Because the horses’ bloodwork also showed high creatinine—suggesting they’d sustained some muscle damage over the summer—Julie Guedj, DVM, at Bailly Equine Veterinarian Clinic, in Bailly-Romainvilliers, France, ordered them a daily selenium and vitamin E supplement. It came in a 5-pound tub that I divided into two bags for transport. Even so, it’s important to avoid oversupplementing selenium, so I must take into consideration the amount of selenium and vitamin E already present in the concentrated feed when I measure and administer the product, Valle said.

Nutrition Advice Highlights

Here’s some of the great nutritional advice I received from Pratt-Phillips and Valle:

  • Be particularly careful about hay quality, as the 2022 drought in Europe has led to certain hay harvests that are toxic to horses. Try to get first-cut meadow hay, Valle said. Alfalfa and second-cut grass hay are high in proteins, which can cause insulin spikes in laminitis-prone horses.
  • A prebiotic and/or probiotic might help prevent digestive upset from the frequent changes in forage along the way. Research on these products is inconclusive, Pratt-Phillips said, but they won’t hurt and might help with hindgut fermentation. They could at least provide one constant “core” in the horses’ food source, Valle added.
  • Saccharomyces cerevisiae is an easy-to-find yeast supplement that increases the digestibility of dry matter and fiber, Valle said. It can also help with the frequent food changes.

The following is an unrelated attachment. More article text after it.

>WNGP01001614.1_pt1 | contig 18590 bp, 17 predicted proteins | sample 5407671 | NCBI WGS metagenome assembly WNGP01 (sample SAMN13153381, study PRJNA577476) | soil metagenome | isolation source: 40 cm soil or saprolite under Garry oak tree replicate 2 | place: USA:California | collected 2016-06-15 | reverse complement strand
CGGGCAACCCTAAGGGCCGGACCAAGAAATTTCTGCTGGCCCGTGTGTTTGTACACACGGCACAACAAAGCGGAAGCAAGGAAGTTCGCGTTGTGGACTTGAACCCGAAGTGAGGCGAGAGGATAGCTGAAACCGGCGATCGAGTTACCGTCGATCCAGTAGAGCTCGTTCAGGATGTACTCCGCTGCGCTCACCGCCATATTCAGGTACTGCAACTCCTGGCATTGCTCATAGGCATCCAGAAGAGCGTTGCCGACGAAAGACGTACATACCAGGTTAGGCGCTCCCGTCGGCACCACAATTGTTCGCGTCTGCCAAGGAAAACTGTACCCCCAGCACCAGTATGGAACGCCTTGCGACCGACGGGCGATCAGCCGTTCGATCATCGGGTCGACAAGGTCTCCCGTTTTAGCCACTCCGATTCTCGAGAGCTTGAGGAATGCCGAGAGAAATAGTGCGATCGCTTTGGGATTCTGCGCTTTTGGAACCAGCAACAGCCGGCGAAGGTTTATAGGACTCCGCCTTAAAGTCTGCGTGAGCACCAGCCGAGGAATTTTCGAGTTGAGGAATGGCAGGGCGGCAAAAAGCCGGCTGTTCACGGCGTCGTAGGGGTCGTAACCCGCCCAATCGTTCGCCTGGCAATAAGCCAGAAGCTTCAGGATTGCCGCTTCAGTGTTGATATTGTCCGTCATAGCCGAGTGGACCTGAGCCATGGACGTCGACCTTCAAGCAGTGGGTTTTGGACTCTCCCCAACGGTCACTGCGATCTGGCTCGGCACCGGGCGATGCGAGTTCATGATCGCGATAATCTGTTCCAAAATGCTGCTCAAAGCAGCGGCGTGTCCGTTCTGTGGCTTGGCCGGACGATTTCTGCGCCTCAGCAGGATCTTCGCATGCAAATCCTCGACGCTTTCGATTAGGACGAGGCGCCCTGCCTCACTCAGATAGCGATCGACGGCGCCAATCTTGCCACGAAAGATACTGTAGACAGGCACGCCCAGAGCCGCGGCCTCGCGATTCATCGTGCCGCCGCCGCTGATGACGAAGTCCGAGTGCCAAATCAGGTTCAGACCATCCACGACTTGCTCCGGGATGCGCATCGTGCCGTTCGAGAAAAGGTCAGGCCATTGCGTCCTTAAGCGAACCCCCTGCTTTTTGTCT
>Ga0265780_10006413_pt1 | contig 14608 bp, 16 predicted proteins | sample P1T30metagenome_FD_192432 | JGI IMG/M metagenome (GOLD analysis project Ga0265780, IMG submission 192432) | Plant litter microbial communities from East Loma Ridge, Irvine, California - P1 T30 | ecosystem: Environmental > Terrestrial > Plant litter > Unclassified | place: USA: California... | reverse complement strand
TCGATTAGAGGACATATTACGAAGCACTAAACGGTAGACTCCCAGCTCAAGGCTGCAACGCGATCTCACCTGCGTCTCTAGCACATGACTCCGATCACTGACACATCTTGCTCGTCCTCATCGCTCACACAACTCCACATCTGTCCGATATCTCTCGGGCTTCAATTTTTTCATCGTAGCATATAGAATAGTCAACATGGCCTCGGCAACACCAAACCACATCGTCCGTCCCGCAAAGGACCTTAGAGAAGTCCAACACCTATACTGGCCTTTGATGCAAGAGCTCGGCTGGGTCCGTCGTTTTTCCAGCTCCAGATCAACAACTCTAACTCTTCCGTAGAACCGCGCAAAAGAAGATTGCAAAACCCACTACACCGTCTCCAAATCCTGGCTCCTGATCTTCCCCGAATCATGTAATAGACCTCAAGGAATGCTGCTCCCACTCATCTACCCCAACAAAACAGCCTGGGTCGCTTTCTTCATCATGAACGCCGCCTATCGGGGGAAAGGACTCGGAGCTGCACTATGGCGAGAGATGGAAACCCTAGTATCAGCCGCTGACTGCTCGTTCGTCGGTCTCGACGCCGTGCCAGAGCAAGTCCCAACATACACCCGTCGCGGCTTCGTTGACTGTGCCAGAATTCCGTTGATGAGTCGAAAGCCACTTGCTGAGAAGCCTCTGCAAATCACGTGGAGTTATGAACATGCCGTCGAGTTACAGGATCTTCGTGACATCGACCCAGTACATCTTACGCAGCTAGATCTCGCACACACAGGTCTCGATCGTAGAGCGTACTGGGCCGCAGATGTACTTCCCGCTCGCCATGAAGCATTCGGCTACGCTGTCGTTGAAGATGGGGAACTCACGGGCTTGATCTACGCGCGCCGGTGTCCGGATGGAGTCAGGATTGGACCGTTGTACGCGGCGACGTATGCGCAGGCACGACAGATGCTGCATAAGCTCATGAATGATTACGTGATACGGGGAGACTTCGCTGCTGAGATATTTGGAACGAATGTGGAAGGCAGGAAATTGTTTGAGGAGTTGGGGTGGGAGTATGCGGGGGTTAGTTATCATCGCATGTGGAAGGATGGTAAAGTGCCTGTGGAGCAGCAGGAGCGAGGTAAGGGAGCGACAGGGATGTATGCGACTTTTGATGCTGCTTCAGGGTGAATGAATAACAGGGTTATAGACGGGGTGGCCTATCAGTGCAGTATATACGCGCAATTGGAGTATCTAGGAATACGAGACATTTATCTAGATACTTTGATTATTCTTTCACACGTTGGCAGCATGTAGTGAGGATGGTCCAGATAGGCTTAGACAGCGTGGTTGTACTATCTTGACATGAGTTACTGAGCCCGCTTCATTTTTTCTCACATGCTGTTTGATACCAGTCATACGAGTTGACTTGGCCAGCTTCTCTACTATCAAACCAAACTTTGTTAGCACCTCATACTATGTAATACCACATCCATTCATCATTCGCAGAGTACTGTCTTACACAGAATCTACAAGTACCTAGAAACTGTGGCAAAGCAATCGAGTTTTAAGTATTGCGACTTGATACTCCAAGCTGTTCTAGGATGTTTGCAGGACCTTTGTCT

• Add about 1.5 tablespoons of basic table salt to the daily ration, Valle said. Increase the feed ration by 400 grams per horse after a hard day of travel, and rest the horses for 24 hours after, she said.
  • To help the horses gain weight during the trip while minimizing sugar intake, add beet pulp and as much vegetable oil as they’ll eat, Pratt-Phillips said. Beet pulp can help regulate liver enzymes—assistance my horses need, Valle added. Start them at 100 grams of beet pulp per day, soaked for a few hours, and gradually increase to 300 grams per day.
  • Monitoring manure can help me understand how the horses are coping with frequent changes in diet or new food sources, said Pratt-Phillips. Soft poop for more than a day might suggest they need a different kind of forage—and plenty of water to stay hydrated.
  • Three or four hours of travel without eating should not cause any problems for the horses’ stomachs, she said. But a grazing break every two hours or so would probably make them happy.
  • To keep carrying loads lighter, the nutritionists suggested having four or five days’ worth of feed rations shipped intermittently to planned stops.

Keeping My Advice Team Updated

Guedj, Pratt-Philips, and Valle have all asked for regular updates on the horses’ body condition and fitness to see if we need to adjust their nutritional requirements and work capacity. I’ll send them side and hind view photos and take new measurements.

If I could have handpicked the perfect trail horses for my journey, I would have had easy keepers with stomachs that can handle anything.

But that wasn’t the point of this trip. We’re traveling together as a team because we’re already a team, with all our strengths and weaknesses. That might mean it’s more complicated to get a healthy nutrition and work balance, managing feed bag orders and taking longer breaks as needed, but that’s fine. As long as the horses are happy and enjoying the trip, it’ll be worth it.


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Written by:

Passionate about horses and science from the time she was riding her first Shetland Pony in Texas, Christa Lesté-Lasserre writes about scientific research that contributes to a better understanding of all equids. After undergrad studies in science, journalism, and literature, she received a master’s degree in creative writing. Now based in France, she aims to present the most fascinating aspect of equine science: the story it creates. Follow Lesté-Lasserre on Twitter @christalestelas.